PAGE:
Self Defence: the Casey Heynes case

This is a martial arts blog and some of you may find strange to find this article: at the same time I believe that self defence, whether properly trained in a gym or the simple result of someone’s self preservation instinct, should be seriously considered as a topic from which everyone can learn about, even in a blog about martial arts.  Ultimately why do we practice martial arts?  Many people will not list self defence as the primary objective of their training but nobody can deny it can be very nice side effect.

Casey Heynes is a 15 years old boy who defended himself after years of abuse: it happened just a few weeks ago and the 40 seconds video that somebody put on line went viral and hit every corner of the world in just a few days.  For many people around the globe Casey became instantly a hero who stood up to his assailants and put an end to a life of misery.

See here below the news video with inverviews:

 

Bulling is unfortunately a pretty standard practice and I know very few people that were not bullied when kids.  Whether you (used to) wear thick glasses (my case) or you are overweight or any other visible difference you can offer a good reason to be bullied.  In some cases it can be just verbal abuse but very often it becomes physical and even painful. Whatever the nature of the bullying it can cause the stress and anxiety and can cause permanent damages to someone psychological and emotional well being, reducing self esteem and jeopardising chances of success in later life.

Casey ended a life long situation of being mistreated by simply fighting back.  In his definition he snapped, acted irrationally for a few seconds; he did it in a way that could have caused some serious injuries to the boy who initially started the altercation but I truly hope that this event taught him something about bullying.  Casey’s action, as explained in this video was more that just an act of defence; it was the desperate need for justice from a boy that about a year before was contemplating suicide to put an end to a life of abuses.  His father and the rest of his family were far from understanding what the boy had to bear on a daily basis.

How many movies portray the weak or abused boy/girl/woman or whatever other character and the usual hero turning up and beating up or killing the baddies?  We like and sympathise with the weak ones because in many case we can identify with them at some point of our life; we like and feel satisfaction when the hero sorts matters out in many cases we would like to be one of them.  Casey is receiving so many messages of support for his act for exactly the same reason.  Support messages are sent from boys and girls as well as from fully grown up adults that used to be (or sometime still are) the weak ones, the bullied ones, the abused ones.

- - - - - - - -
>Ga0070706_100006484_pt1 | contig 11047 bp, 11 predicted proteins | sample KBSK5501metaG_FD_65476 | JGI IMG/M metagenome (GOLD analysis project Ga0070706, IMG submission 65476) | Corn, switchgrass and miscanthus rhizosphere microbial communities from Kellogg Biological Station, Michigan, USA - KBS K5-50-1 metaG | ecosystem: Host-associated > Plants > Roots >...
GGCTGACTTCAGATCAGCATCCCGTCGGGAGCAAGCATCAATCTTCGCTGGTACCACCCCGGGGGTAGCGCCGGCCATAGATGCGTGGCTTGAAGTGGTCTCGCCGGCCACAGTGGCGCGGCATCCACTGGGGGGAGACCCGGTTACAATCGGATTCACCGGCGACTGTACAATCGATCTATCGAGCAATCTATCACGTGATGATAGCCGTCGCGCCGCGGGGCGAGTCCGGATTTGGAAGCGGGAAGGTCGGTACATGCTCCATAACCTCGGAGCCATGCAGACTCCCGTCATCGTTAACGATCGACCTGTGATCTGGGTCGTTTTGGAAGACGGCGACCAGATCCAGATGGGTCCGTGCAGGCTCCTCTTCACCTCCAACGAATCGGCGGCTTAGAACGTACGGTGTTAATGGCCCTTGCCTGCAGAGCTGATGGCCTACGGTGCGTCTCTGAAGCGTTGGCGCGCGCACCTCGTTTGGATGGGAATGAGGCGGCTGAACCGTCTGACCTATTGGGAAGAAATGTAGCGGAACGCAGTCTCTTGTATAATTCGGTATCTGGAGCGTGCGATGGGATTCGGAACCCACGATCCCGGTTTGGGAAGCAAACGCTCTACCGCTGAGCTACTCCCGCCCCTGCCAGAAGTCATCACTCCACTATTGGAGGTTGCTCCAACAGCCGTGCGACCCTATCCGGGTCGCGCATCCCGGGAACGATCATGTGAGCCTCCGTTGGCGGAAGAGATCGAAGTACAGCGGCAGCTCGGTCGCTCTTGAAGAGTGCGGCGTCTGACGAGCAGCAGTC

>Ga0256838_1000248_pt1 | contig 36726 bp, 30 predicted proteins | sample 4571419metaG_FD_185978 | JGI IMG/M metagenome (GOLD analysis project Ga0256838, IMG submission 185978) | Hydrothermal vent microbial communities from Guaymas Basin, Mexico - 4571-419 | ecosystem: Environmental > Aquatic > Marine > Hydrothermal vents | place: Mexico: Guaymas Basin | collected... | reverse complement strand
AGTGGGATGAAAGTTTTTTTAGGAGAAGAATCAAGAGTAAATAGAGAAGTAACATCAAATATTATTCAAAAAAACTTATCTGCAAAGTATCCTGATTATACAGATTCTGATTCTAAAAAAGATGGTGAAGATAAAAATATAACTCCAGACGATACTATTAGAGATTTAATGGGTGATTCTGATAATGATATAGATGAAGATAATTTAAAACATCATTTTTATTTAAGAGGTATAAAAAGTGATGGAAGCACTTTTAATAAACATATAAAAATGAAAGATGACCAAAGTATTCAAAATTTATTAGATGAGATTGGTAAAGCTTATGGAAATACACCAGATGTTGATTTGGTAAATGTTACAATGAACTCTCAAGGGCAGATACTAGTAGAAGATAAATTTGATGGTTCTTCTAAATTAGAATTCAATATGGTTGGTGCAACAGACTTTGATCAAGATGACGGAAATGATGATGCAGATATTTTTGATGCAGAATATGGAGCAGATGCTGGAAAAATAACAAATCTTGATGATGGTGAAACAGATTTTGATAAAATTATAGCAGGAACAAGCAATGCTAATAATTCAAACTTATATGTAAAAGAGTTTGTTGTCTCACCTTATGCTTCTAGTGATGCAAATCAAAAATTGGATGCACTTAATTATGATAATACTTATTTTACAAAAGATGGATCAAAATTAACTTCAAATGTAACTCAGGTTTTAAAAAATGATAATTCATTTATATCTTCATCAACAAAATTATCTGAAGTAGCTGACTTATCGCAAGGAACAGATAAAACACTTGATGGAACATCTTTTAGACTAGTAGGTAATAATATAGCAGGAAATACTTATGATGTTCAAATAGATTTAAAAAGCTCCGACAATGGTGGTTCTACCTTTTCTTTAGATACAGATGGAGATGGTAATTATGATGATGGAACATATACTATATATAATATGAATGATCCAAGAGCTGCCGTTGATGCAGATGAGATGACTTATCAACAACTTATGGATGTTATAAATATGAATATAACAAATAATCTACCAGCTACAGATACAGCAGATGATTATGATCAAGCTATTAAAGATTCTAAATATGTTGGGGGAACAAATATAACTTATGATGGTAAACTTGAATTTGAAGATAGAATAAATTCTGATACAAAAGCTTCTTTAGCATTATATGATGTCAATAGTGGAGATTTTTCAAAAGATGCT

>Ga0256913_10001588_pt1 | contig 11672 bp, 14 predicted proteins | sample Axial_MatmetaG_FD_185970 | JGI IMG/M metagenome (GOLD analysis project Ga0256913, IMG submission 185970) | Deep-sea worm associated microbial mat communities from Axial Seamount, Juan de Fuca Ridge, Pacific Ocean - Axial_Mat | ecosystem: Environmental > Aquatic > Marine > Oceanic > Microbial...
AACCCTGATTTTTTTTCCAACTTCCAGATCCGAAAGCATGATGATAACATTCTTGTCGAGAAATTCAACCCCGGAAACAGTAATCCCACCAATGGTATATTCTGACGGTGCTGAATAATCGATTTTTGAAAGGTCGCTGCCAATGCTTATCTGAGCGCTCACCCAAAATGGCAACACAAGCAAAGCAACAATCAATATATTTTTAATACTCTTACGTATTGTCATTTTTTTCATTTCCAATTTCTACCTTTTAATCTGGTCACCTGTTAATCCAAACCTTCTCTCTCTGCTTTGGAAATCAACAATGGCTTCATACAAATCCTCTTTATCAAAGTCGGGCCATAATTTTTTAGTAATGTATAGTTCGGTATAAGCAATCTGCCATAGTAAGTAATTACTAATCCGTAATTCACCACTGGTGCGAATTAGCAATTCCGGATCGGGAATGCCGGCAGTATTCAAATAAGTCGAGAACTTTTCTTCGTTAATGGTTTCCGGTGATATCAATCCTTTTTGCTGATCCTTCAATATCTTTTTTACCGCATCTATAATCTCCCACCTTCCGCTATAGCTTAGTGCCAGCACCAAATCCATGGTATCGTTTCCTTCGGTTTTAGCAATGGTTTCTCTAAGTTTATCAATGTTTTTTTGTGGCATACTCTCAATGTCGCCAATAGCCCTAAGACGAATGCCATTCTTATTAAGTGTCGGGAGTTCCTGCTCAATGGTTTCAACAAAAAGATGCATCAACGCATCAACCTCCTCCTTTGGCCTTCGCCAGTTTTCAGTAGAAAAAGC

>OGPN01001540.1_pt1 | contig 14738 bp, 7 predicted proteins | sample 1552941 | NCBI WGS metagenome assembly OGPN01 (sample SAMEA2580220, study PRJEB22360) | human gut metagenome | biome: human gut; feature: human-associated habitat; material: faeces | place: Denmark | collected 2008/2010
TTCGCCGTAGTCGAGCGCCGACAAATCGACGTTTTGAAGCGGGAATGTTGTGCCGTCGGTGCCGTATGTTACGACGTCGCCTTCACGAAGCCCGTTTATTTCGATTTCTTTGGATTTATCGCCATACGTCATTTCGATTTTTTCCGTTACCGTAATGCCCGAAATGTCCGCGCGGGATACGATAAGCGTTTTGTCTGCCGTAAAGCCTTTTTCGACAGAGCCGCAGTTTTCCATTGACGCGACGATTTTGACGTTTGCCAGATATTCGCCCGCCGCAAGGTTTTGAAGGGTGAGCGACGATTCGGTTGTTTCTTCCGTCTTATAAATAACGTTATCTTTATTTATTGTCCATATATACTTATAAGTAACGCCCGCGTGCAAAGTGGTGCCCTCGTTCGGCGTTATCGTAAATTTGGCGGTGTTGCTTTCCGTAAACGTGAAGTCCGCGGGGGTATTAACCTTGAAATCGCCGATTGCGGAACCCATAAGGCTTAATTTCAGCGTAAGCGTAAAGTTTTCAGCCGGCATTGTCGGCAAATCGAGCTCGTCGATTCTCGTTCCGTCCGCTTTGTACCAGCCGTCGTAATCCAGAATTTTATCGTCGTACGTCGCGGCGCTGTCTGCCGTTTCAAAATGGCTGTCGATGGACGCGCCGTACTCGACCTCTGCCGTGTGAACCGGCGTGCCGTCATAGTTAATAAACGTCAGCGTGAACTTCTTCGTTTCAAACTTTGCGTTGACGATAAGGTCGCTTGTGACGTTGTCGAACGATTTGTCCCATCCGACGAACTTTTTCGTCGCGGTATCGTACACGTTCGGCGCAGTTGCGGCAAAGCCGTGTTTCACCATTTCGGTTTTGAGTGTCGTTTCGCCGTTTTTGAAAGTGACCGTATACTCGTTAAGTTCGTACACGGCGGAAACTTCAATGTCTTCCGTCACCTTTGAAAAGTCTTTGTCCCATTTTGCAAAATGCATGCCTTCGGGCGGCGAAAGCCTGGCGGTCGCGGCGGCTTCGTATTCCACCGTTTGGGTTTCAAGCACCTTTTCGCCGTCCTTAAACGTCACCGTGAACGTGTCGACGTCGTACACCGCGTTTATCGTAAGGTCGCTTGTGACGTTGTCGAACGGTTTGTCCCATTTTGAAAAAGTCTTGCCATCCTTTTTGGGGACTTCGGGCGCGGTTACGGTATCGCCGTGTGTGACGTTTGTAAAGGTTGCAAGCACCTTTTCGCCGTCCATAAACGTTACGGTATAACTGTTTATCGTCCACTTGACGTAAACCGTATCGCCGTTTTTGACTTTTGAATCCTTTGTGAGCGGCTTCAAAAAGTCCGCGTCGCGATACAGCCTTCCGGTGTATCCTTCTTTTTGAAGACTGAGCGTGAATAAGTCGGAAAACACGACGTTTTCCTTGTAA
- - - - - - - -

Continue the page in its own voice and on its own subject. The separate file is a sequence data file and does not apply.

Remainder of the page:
I remember when I was at primary school before I started martial arts; there were a few bullies who truly enjoyed imposing their will to the smallest and weakest ones (yes I was one of them).  If I start thinking about those times and mentally go back to those scenes I can still feel the anxiety and the frustration of being unable to defend myself from the nasty and cynical behaviour of those guys.

So what lessons can we learn from this episode? Here is my list:

  1. if you are a 12 years old  boy of 50Kg or less do not bother a 15 years old 80Kg+: when he retaliate he will hurt you
  2. when we see bullying and abuse we should not ignored it and let it happen; we cannot all become heroes but referring the abuse to the relevant authority and ask to immediately address the issue.  The same when it happens to your friends, children or any other person you know of
  3. if you are a child there is nothing wrong to report to your parents or other authoritative people the fact of being abused
  4. if you are a parent keep an open dialog with your children: try to find out whether bullying is happening to them or their friends

One of my missions in life to advocate for martial arts, their broad diffusion across a much broader range of individuals starting from young boys and girls.  In my opinion a more generalised and systematic practice of martial arts among young people would have a number of benefits against bullying including:

  1. better discipline and respect for authorities
  2. better self confidence for the weak or shy ones: confidence is not about threatening like “leave me alone or I’ll hurt you” but simply have a higher self esteem and naturally project it to the people around us
  3. better chance for the weak to fight, verbally or physically, his/her way out of a bullying situation
  4. more respect from the potential bullies: martial arts (should) teach respect for the fellow practitioners, even for the opponent you are fighting
  5. respect for the weak: while you learn how to hurt people you learn how you must be respecting or even helping the weakest ones.  Hurting weak people is easy… why should we enjoy it? Why should we enjoy hurting anyone at all?